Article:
What makes a great free jazz record? Spirited interplay, unpredictability, extended technique, energy, variety, spontaneous arrangements that defy notation and a sense of structure and purpose are some of the ingredients evoked by the debut disc from the RIDD Quartet.
Monikered after their initials, the collective of upcoming New York-based musicians is jointly credited for all ten pieces dating from a session back in June 2005. Recent Monk prize winner, saxophonist Jon Irabagon demonstrates his avant credentials with sharp-toned outpourings frequently edging into controlled tonal distortion, while pianist Kris Davis combines barreling atonal runs and hammered repetition with Jarrett-esque luminosity. Bassist Reuben Radding is likewise unafraid to display his lyrical tendencies alongside his cutting edge, most prominently with a foreground pizzicato passage of understated beauty worthy of a Charlie Haden during "The Eye and The Telescope." Completing the foursome, percussionist Jeff Davis clatters and lurches with an ear to attentive detail which characterizes the whole group's interaction.
While the shorter pieces generally explore a single territorythe darting nervous energy of "False Aura" or the breathy melodicism of "Paoli""Float/Run" intrigues with a section of careworn romanticism sandwiched between bursts of spiky querulousness, all in just over two minutes. Elsewhere there is scope for more involved development, with the longest track "Sky Circles" building from a freeform ballad opening to a fiery climax, by way of dense interplay and a delicious alto saxophone and arco bass intertwining, over its 12-minute course.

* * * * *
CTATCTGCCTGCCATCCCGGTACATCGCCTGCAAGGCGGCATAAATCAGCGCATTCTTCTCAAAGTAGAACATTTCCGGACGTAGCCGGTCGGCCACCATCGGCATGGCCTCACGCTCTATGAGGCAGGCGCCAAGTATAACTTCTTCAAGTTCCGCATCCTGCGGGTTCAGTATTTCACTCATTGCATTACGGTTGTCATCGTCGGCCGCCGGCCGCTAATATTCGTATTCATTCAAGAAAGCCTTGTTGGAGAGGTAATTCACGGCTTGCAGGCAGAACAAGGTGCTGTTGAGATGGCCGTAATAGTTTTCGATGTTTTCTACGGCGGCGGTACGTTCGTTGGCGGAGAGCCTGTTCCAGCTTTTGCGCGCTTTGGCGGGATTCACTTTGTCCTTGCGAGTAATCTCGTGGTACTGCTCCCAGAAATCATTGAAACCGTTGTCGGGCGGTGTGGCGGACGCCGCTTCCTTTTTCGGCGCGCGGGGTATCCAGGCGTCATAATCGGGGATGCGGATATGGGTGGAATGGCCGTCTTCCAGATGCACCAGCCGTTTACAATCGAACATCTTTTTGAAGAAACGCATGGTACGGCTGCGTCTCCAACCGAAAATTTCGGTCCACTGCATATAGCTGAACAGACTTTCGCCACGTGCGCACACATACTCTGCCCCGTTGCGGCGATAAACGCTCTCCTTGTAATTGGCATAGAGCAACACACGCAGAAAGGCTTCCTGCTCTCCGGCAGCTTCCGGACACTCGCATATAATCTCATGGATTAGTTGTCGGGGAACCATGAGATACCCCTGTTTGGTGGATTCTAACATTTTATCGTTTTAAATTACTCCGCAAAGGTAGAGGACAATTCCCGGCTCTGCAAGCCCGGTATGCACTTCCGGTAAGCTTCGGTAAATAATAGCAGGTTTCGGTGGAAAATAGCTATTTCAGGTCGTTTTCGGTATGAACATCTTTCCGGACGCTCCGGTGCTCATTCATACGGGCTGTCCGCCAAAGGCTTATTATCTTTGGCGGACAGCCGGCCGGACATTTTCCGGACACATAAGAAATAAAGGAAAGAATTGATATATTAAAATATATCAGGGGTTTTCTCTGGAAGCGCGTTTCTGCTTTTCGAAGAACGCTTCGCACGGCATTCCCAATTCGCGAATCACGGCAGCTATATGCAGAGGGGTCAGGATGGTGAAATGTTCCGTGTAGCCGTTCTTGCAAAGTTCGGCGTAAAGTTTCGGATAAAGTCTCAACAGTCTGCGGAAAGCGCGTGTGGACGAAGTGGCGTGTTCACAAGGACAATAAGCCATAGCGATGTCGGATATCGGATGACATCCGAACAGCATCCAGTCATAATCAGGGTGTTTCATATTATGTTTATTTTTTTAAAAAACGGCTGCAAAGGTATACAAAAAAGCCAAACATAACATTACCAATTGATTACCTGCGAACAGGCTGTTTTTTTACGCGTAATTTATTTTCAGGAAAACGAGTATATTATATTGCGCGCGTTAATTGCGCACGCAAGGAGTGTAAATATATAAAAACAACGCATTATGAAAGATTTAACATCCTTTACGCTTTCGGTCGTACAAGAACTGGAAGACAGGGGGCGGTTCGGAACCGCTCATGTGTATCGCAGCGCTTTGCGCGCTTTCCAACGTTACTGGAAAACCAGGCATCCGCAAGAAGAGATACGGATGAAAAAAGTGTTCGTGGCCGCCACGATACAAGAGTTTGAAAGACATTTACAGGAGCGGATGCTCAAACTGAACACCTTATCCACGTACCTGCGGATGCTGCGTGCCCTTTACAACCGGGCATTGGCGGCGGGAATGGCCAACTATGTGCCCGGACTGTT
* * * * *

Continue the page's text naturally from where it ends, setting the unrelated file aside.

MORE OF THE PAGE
Energetically closing out this absorbing disc, "Blue Sky" evolves from arco bass sweeps and saxophone exclamations into an avant-Latin feel, with stabbing piano momentum spiced by adept cymbal work. Let's hope the group's next recording is not another three years in gestation.
Track Listing: false aura; sky circles; float/run; paoli; the eye and the telescope; the five ways; monkey catcher; fiction avalanche; past the reflector; blue cry.
Personnel: Jon Irabagon: alto and soprano saxophones; Kris Davis: piano; Reuben Radding: bass; Jeff Davis: drums.
I love jazz because it is both challenging and exhilarating, and the endeavor of improvisation is the highest form of art.
I met so many great musicians--including my two earliest heroes, Maynard Ferguson and Dizzy Gillespie--by attending concerts
and being willing to treat them with the respect they deserve.
The best show I ever attended was the Pat Metheny/Ornette Coleman Song X concert at Cornell University.
The first jazz record I bought was an RCA compilation by Dizzy Gillespie.
My advice to new listeners is to not be afraid to listen to something because you're not familiar with the artists or the band or
the genre or anything - this is music that is best experienced through discovery.